If angry skin rashes are a problem, topical cortisone can be used short term. Antimalarial drugs, such as hydroxychloroquine (Plaquenil) or quinacrine (Atabrine), help relieve skin and joint symptoms and fever and are particularly effective for discoid lupus. However, they can damage your retinas, so have regular eye exams.
Immunosuppressant drugs, such as azathioprine (Imuran) and mycophenolate mofetil (CellCept), are used to treat severe flares in lupus patients with kidney problems or other complications. These drugs are reserved for serious situations because the price for this firepower may be a reduced number of white blood cells, a susceptibility to infections, and other adverse reactions.
Bad habits certainly don’t cause lupus, but good habits can help keep this disorder in check.
- Be alert for the first signs of a flare. Episodes are likely to follow a pattern. If you recognize a symptom—fatigue, joint pain, or feverishness—treat it promptly. This can minimize discomfort.
- Get plenty of rest. Sleep at least 10 hours a night, longer during a flare. When your body says it needs to rest, listen!
- Treat infections ASAP. Lupus and the drugs that control it make you more prone to strep throat, yeast infections, and viruses. At the first sign of any infection, contact your doctor.
- Exercise within your limits. It may seem counterintuitive, but exercise can make you feel less tired by building up your physical strength and endurance. Walking is energizing, but other good choices are swimming, water aerobics, and bicycling.
- Keep stress to a minimum. It worsens lupus symptoms. Look into meditation, deep-breathing exercises, and other relaxation techniques.
- Stay out of the sun. Sunlight or ultraviolet (UV) light can bring on a flare. When you go outdoors, wear a sunscreen of SPF 15 or higher, and cover up with a hat and long sleeves.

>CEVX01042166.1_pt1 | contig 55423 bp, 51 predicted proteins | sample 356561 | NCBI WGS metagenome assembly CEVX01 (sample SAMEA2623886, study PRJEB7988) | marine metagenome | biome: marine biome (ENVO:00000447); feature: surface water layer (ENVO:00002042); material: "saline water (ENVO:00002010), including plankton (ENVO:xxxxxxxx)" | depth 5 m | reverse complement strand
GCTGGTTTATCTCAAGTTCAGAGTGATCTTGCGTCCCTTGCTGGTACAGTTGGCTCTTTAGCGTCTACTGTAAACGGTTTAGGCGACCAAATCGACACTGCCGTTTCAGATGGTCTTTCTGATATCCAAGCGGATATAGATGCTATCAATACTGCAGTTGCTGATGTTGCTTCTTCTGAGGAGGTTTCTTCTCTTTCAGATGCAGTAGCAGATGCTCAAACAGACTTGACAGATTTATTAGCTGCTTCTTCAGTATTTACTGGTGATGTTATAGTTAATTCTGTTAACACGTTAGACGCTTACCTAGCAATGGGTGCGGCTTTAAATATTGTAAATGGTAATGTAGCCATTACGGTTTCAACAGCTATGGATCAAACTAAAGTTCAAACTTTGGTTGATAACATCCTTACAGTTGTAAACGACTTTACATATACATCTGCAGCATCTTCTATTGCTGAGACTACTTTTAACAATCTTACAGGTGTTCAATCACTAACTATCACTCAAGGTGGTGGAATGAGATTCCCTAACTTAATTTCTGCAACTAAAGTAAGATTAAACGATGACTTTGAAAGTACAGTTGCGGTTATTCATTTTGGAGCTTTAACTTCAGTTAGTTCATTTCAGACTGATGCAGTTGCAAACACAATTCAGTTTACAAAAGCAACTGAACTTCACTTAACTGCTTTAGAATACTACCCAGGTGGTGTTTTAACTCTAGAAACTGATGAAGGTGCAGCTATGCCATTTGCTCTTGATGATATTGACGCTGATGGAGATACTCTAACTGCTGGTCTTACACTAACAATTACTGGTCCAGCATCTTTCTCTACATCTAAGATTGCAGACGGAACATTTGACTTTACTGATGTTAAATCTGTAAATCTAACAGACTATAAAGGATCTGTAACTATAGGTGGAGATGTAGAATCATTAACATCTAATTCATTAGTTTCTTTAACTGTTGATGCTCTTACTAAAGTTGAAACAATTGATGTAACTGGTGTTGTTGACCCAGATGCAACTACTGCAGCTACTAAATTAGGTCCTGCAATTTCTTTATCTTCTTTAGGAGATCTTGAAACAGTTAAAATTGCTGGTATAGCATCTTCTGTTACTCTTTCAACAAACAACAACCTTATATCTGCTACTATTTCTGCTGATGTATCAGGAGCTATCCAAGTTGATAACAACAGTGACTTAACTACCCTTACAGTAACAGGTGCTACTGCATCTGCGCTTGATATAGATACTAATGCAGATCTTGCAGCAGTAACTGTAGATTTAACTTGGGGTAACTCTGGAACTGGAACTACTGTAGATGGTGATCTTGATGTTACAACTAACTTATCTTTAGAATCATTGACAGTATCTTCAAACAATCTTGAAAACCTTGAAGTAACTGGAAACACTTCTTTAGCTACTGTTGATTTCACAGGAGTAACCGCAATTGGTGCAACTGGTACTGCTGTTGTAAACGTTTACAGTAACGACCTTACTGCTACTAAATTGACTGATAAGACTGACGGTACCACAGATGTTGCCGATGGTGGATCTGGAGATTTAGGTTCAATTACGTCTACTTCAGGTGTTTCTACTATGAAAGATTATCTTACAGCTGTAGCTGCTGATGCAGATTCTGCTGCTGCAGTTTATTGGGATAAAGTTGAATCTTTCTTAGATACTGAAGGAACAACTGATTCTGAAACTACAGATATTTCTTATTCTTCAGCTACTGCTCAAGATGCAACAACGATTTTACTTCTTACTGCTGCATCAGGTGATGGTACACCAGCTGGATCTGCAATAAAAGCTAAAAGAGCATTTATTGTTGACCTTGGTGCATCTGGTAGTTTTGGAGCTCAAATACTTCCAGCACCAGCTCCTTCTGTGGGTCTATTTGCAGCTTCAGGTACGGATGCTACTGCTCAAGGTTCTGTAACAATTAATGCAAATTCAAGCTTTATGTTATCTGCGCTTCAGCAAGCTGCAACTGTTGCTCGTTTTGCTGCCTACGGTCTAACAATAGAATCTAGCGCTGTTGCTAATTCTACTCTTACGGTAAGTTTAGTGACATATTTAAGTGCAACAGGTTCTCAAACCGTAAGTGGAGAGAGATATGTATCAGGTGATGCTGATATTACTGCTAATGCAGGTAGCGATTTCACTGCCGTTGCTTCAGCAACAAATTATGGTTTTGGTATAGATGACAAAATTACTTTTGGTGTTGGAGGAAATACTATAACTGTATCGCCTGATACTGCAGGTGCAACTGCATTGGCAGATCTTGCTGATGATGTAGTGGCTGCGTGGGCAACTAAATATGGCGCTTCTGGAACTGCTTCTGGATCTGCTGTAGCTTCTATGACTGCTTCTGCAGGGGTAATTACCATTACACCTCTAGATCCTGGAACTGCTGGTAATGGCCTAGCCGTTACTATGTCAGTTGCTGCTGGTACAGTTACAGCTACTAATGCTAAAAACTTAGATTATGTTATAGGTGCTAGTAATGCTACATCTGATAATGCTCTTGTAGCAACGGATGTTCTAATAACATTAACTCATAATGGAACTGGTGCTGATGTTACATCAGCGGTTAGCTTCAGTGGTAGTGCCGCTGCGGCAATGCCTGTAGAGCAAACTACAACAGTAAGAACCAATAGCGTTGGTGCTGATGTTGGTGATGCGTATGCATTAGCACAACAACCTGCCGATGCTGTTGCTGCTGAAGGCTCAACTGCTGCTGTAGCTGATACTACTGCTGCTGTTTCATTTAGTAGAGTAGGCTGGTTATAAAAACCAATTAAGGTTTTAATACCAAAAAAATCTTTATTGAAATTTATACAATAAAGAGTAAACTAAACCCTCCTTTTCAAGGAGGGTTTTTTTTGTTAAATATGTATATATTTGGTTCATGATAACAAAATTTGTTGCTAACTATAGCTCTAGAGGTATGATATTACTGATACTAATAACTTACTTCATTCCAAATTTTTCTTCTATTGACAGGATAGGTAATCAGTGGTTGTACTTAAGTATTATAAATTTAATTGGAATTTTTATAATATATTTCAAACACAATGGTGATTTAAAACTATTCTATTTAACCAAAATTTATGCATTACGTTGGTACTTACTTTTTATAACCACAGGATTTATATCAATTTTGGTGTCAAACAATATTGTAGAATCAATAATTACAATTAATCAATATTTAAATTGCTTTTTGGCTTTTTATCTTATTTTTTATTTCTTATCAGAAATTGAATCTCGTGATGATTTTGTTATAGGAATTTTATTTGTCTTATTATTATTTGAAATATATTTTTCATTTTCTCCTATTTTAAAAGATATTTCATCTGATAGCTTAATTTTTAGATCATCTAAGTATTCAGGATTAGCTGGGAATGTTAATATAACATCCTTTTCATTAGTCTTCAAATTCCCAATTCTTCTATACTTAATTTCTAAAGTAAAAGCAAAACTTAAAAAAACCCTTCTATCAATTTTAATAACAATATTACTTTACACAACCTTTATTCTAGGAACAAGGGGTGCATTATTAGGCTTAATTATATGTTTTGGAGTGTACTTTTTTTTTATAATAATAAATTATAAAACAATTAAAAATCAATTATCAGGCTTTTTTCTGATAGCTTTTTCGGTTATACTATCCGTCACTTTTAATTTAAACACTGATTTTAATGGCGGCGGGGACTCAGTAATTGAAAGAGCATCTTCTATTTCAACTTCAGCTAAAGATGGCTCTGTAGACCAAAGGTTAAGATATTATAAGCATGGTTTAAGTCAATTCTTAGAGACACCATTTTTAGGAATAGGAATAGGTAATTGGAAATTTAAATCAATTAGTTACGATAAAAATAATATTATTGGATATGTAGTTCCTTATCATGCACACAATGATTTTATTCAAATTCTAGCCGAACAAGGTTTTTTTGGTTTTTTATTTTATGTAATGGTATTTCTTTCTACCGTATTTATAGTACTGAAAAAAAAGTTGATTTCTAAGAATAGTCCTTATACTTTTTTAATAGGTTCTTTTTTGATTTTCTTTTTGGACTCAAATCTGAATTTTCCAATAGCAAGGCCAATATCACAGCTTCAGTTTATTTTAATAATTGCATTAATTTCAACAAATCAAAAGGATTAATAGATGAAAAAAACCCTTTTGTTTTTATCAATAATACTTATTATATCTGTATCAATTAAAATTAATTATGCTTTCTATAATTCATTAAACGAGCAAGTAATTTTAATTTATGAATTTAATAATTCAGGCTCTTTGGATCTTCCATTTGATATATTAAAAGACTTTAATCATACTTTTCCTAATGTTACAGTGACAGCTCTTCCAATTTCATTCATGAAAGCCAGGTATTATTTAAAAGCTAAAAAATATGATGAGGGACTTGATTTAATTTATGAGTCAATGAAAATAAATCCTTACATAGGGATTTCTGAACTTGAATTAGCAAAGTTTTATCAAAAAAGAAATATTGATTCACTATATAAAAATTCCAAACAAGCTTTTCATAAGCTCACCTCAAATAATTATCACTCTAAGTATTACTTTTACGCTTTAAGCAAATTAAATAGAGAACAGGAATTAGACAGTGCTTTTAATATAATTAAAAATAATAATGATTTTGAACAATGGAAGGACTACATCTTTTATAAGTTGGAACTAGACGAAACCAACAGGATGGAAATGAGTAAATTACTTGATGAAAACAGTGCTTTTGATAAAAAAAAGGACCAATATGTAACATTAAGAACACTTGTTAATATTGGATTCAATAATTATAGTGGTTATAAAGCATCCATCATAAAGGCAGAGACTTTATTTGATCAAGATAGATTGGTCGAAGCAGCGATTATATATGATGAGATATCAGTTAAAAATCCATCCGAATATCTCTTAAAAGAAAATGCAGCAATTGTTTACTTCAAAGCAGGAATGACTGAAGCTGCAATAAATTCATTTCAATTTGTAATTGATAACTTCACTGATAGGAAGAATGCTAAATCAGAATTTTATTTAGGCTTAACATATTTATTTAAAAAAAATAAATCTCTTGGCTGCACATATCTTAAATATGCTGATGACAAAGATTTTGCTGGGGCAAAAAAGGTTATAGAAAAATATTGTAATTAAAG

- Avoid allergens. Hair dye, makeup, and drugs can cause lupus to flare.
- Consult your doctor about pregnancy. Having lupus can present special risks, both to an unborn baby and to you. Get the facts about minimizing these hazards before you try to conceive.
Related Procedures for Lupus
If your joints are chronically weak and painful, physical therapy may help restore their range of motion and strength. If your blood tests show antiphospholipid antibody syndrome, in which antibodies react against a fat molecule found in cell membranes, a procedure called plasmapheresis (blood plasma exchange) can remove the harmful antibodies from your blood.
Questions for Your Doctor
- How can I avoid setting off lupus flares?
- Is there any medicine I can take instead of steroids?
- What are the chances I will need dialysis or a kidney transplant someday?
- Will I need to make big changes in my life because I have lupus?
Living with Lupus
If you’re living with lupus, here are a few quick tips to help you take control:
- Know your pain relievers. Although acetaminophen (Tylenol) may help you with pain and is kind to your stomach, it doesn’t reduce inflammation. You may need to test several different NSAID analgesics, such as aspirin, ibuprofen, and the prescription drug sulindac (Clinoril), to find which ones work best for you.
- Get enlightened about light. Ultraviolet-emitting lights (like those in tanning salons) may trigger flares.